The decentralization of Web3 is not focused on avoiding government controls and taxes, and it’s not about hiding financial transactions. The decentralization is about moving ownership and control from a select few chosen entities to the users engaging with, and creating on, the blockchain network.
In its current form, this core decentralized tenet of Web3 is at risk. While the theory and structure of blockchain systems enable a fully decentralized model, the implementation in practice is highly centralized. Much of this is due to the costs and complexity of running the infrastructure required for the ledger nodes that process blockchain’s immutable ledger.
These nodes are intended, and designed, to be decentralized. In practice, however, they are heavily centralized. This is due to the low cost of entry and the reduced complexity of running blockchain nodes in the cloud. The advantages of public cloud to node operators are similar to the advantages to any enterprise IT department: low cost of entry, reduced complexity and pay-as-you-grow scale.
These advantages drive many node operators to the public cloud, which is dominated by a few companies globally. In its current state, the “decentralized” blockchain is often recentralized on dominant providers like AWS. For example, according to Ethernodes (via Cointelegraph), one of the most popular blockchain networks, Ethereum, had an estimated 52% of the nodes processing its ledger running in AWS as of August 2022. There is nothing decentralized about that.
For Web3 to reach its lofty goals, this consolidation of nodes must be remediated. The nodes running the chains must be distributed more broadly. This is required to prevent a single decision, mistake, policy or failure of a given cloud provider from impacting the blockchain and its users. In the current state, a single decision by AWS could potentially end the robust ecosystem built on Ethereum by shutting down over 50% of the nodes processing its transactions. This is an extreme example used solely for illustration.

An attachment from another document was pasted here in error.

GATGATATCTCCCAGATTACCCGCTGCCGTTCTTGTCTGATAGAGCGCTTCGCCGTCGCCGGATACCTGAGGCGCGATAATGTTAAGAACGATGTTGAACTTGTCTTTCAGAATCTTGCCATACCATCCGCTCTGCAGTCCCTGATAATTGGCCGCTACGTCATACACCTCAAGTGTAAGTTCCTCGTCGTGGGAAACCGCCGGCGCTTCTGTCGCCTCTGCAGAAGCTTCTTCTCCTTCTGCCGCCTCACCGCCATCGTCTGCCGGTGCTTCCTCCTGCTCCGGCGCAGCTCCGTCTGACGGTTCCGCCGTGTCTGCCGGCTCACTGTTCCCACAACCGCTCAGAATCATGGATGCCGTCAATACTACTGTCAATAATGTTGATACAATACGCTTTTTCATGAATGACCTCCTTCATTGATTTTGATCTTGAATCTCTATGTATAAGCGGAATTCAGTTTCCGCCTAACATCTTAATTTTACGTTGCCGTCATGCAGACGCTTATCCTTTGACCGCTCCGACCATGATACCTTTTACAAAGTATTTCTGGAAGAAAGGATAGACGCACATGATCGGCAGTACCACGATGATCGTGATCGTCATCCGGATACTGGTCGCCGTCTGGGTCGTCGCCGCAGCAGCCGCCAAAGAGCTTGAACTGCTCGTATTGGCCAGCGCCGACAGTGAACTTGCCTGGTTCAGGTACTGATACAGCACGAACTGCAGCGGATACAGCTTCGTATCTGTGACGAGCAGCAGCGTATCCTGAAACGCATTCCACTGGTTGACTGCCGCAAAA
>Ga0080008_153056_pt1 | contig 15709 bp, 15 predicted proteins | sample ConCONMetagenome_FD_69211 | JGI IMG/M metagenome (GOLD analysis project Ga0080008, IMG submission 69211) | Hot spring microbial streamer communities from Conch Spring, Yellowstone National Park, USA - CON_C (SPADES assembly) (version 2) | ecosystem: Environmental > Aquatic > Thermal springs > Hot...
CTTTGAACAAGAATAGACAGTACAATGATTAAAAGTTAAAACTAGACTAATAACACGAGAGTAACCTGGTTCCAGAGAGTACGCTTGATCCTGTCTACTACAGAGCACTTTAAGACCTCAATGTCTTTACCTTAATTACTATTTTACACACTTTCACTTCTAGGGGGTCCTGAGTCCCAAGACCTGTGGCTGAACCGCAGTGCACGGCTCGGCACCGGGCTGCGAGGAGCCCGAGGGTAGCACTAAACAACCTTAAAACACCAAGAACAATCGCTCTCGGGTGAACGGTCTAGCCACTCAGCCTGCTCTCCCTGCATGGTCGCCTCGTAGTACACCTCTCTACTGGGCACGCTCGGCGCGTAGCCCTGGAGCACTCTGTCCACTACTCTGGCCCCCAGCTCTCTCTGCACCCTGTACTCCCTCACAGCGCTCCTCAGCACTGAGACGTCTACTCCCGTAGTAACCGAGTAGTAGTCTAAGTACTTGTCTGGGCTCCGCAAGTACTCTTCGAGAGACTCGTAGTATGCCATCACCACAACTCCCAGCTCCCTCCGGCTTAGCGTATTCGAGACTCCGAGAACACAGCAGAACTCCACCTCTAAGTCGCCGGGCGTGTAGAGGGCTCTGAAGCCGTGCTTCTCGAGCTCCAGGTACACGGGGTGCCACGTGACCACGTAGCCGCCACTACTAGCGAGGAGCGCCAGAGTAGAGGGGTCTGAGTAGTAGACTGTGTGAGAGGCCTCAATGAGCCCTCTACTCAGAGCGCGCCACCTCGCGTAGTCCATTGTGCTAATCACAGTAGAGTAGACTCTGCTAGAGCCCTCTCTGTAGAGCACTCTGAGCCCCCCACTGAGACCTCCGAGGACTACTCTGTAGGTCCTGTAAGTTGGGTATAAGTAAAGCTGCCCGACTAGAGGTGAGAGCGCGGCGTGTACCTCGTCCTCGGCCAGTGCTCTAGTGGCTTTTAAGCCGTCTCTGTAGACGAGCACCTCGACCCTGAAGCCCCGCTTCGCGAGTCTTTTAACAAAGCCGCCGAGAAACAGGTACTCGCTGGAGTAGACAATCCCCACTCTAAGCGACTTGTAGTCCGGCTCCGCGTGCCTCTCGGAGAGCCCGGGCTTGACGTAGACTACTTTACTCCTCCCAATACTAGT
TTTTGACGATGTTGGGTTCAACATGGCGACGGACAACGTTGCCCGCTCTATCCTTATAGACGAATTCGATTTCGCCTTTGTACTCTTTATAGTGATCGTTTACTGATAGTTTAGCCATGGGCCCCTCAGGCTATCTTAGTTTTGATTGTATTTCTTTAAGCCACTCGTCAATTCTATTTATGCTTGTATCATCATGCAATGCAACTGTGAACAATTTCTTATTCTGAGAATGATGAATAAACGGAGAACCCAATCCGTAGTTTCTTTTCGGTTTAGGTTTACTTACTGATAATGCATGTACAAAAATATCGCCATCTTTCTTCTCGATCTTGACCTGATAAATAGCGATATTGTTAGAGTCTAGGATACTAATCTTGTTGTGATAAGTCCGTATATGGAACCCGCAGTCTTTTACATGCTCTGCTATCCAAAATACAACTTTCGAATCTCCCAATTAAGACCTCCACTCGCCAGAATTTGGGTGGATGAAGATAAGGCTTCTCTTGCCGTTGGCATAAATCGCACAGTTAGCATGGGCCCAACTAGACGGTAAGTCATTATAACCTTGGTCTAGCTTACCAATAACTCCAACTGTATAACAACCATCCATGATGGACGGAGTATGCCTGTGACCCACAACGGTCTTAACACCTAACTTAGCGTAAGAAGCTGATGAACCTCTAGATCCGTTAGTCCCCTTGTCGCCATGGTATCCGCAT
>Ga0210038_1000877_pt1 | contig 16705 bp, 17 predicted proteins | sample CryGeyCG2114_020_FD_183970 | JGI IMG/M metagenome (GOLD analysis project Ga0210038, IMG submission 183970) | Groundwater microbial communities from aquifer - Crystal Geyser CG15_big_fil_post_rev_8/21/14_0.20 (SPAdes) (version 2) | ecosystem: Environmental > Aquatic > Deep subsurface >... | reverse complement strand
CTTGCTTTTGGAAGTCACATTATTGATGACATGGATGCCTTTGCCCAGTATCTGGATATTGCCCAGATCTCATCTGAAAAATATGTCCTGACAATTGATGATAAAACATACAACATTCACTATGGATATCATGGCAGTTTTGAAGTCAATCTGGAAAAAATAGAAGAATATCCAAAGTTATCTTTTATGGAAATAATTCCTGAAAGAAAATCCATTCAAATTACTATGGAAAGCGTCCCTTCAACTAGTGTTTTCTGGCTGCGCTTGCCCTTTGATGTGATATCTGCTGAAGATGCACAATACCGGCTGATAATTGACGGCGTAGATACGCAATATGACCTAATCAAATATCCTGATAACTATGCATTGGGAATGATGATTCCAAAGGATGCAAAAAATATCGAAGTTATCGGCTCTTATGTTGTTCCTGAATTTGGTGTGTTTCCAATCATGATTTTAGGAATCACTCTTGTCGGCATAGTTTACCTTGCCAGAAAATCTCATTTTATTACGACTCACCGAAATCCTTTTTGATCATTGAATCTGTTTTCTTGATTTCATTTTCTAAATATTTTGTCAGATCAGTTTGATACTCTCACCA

This leaves a gap in the market that we should see edge computing fill. As edge computing grows in maturity, it can provide the ideal platform for decentralization. Widely distributed edge compute facilities can be used to remove the upfront costs and complexity of running ledger nodes.
For this to grow effectively, we will need to see an ecosystem grow at the edge. This ecosystem will require specialized offerings for blockchain nodes and the services they require. It will also require more distributed and localized hosting for blockchain compute requirements. This hosting can be provided through a combination of large global colocation providers and smaller regional providers.
The promise of Web3 aligns perfectly with Tim Berners-Lee’s vision, which drove the creation of the protocols that delivered Web 1.0 and Web 2.0—a vision of decentralized, open protocols to allow information-sharing across the globe. In order to help Web3 drive toward that vision, we need to first decentralize the processing foundation of the web’s next generation.